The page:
Summer just isn’t complete without a fresh fruit dessert, and this Peach Crisp is up to the task. Juicy sweet peaches are topped with a cinnamon-spiced crunchy granola topping for a truly delightful treat appropriate for any time — breakfast, dessert, after-lunch dessert, pre-dinner dessert, second breakfast, etc. You get the idea. Top it with a scoop or two of vanilla bean ice cream and, listen, you’re going to reach for seconds. Just let it happen.
I have a few weaknesses in life, but my friends, the greatest among them is fruit crisp. I just cannot stop with it. If you put a bowlful in front of me, warm and fresh with a crunchy topping and melty vanilla ice cream cascading down into the pools of sugary fruit syrup, I will lose all willpower. The only way to get me to stop eating it is to remove it from the room entirely (and even then, I might sniff it out for more).
But if you give this peach crisp a try, well, I can guarantee you will feel the same.
How to Make Peach Crisp
Here’s why: This peach crisp recipe is easy. You toss sliced peaches with some sugar and flour to let them macerate a bit, then top them with a crunchy cinnamon-oat topping that’s reminiscent of the best granola you’ll ever eat. Once baked, you let it cool for a bit — perhaps the hardest part about the recipe, coming from a self-professed baby when it comes to waiting to eat fruit crisp — and then spoon it into bowls and top it with vanilla ice cream.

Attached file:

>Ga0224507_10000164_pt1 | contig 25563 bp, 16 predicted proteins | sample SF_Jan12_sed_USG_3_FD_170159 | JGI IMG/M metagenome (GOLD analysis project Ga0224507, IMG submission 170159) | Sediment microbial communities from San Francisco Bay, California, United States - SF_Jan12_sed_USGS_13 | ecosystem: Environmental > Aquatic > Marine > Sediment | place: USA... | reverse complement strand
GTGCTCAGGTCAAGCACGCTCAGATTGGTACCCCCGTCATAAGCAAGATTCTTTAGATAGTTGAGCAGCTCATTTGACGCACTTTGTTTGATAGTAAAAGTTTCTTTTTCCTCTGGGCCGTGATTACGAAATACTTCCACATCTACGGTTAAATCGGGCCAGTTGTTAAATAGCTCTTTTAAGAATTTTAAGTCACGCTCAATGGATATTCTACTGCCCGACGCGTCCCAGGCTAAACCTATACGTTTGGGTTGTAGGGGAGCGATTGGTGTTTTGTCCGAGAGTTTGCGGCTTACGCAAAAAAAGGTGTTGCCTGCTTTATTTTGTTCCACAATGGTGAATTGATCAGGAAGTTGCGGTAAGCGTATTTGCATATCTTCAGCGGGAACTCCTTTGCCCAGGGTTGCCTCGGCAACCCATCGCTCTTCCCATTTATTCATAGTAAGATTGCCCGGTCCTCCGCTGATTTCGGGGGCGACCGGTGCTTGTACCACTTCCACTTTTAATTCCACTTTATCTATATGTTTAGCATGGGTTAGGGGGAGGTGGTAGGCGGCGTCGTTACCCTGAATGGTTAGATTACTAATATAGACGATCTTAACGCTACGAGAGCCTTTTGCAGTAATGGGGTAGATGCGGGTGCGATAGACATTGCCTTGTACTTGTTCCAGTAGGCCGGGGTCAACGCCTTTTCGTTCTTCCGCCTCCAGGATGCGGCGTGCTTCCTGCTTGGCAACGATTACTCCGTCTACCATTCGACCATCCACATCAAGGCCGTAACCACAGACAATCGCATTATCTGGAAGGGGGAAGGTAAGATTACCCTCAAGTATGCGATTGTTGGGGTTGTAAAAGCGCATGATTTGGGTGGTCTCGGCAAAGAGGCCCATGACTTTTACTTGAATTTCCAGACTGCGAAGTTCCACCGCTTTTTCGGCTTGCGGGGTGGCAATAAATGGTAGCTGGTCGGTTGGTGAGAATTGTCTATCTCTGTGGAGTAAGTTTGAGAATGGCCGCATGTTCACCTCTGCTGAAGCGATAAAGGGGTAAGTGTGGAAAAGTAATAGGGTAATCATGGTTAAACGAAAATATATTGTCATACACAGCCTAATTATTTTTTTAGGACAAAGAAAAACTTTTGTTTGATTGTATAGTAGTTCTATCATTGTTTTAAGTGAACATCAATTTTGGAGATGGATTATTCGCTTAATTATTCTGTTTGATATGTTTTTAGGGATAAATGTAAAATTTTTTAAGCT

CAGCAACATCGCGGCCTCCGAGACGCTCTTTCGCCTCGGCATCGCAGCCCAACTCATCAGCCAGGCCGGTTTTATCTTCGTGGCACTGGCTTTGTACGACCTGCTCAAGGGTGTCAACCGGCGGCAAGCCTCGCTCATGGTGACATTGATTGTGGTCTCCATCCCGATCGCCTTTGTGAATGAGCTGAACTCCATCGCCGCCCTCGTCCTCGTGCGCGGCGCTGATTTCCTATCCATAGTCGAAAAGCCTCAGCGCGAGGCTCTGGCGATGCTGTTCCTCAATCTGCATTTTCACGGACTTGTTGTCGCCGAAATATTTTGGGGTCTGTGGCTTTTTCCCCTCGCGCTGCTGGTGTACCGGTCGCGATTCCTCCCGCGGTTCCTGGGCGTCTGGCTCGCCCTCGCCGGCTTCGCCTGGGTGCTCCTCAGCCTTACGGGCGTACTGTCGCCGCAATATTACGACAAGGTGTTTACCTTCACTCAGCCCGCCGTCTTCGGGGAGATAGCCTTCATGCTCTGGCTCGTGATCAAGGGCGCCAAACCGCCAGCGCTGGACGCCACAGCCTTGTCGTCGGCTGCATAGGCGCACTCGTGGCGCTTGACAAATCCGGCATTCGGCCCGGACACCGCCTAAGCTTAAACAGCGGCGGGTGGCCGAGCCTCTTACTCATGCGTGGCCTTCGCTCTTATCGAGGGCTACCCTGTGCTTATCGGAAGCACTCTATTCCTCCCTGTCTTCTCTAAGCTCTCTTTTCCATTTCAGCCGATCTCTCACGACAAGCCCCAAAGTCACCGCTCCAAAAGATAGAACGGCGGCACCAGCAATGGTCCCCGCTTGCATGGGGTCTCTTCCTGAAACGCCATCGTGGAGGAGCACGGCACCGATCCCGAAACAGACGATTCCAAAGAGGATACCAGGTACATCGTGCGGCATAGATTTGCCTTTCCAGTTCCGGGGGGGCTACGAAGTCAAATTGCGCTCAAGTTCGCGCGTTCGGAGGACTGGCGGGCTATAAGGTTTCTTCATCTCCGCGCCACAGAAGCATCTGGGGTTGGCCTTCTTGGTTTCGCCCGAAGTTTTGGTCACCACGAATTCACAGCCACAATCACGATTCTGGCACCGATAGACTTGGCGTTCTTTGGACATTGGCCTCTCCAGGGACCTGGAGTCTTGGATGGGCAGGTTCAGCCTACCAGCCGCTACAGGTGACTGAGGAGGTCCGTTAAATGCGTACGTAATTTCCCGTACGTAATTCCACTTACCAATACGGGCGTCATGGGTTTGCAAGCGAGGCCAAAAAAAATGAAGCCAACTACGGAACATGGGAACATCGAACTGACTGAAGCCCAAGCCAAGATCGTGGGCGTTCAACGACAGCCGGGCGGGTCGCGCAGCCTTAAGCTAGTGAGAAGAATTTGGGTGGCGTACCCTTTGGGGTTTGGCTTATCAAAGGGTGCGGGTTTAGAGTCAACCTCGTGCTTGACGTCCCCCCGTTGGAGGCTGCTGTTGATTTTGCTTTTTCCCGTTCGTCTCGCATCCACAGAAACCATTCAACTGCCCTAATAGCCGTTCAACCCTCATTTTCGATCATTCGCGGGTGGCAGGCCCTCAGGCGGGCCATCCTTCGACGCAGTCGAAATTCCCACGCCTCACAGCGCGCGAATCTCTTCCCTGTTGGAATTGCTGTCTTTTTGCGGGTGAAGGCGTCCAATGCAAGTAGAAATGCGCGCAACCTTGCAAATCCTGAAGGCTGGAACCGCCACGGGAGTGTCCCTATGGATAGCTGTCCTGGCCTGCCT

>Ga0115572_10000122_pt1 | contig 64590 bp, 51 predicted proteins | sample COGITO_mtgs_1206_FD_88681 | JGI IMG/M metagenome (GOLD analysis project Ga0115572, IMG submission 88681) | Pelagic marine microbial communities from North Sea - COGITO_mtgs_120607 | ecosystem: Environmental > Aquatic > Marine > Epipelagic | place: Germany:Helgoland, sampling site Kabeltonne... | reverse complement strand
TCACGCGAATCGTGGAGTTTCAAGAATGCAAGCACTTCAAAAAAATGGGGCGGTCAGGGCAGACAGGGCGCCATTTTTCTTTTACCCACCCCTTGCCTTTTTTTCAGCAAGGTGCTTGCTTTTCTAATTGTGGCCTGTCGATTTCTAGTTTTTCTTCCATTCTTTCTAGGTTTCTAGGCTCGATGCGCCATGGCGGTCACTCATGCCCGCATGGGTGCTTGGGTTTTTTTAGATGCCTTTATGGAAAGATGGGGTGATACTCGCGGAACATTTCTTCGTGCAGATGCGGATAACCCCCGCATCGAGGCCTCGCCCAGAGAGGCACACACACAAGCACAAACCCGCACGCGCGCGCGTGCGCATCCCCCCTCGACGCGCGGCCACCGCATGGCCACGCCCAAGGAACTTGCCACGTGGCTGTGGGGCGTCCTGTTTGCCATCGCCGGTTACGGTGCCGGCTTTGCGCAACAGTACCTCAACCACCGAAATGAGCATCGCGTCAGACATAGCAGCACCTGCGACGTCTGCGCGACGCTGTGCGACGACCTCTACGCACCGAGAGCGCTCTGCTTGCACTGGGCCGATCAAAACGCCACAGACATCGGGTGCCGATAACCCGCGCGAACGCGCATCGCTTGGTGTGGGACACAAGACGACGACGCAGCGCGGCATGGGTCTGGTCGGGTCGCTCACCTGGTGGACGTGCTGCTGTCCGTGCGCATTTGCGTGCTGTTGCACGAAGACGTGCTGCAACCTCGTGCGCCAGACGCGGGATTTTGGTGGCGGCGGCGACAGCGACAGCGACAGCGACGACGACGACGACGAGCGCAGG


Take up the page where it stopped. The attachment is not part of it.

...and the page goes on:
And that’s all there is to it. Apart from eating it, I guess (but that’s implied).
In the summertime, we want fresh and simple dessert recipes, and this peach crisp for sure fits that bill. It’s the perfect treat to tote to a potluck or picnic, or to cap off a cookout with friends or family. It holds up well overnight, too, so if you miraculously have leftovers, I give you full permission to eat some for breakfast (ice cream topping optional, but hey, it’s summer. Anything goes).
What is the Difference Between a Crisp and a Cobbler?
There is often confusion between what makes a fruit crisp as opposed to a fruit cobbler, and here’s the main difference: A crisp usually has a crunchy oat and/or nut topping, while a cobbler has more of a biscuit-like topping. For visual reference, see this Blueberry Cherry Cobbler recipe of yore.
When it comes to this peach crisp, I went the crunchy oat topping route simply because I love the combination of juicy soft peaches with a streusel-like topping — but a peach cobbler is an equally delicious recipe idea that I will definitely dream up for another day.
Tips for the Best-Ever Peach Crisp
On to the tips! Because even though this peach crisp recipe is effectively foolproof, there are still a few notes to consider as you make it:
1. Use ripe, but fairly firm peaches for this recipe. Overly ripe, soft peaches will break down while baking and render a soggy bottom. Firmer peaches — even ones that are slightly underripe before baking — will better retain their shape and moisture.
2. I know it’s a little annoying to peel and slice five pounds of peaches, but I promise you it’s worth it. But if you are just really short on time or don’t have a decent peeler, you can leave the peaches unpeeled.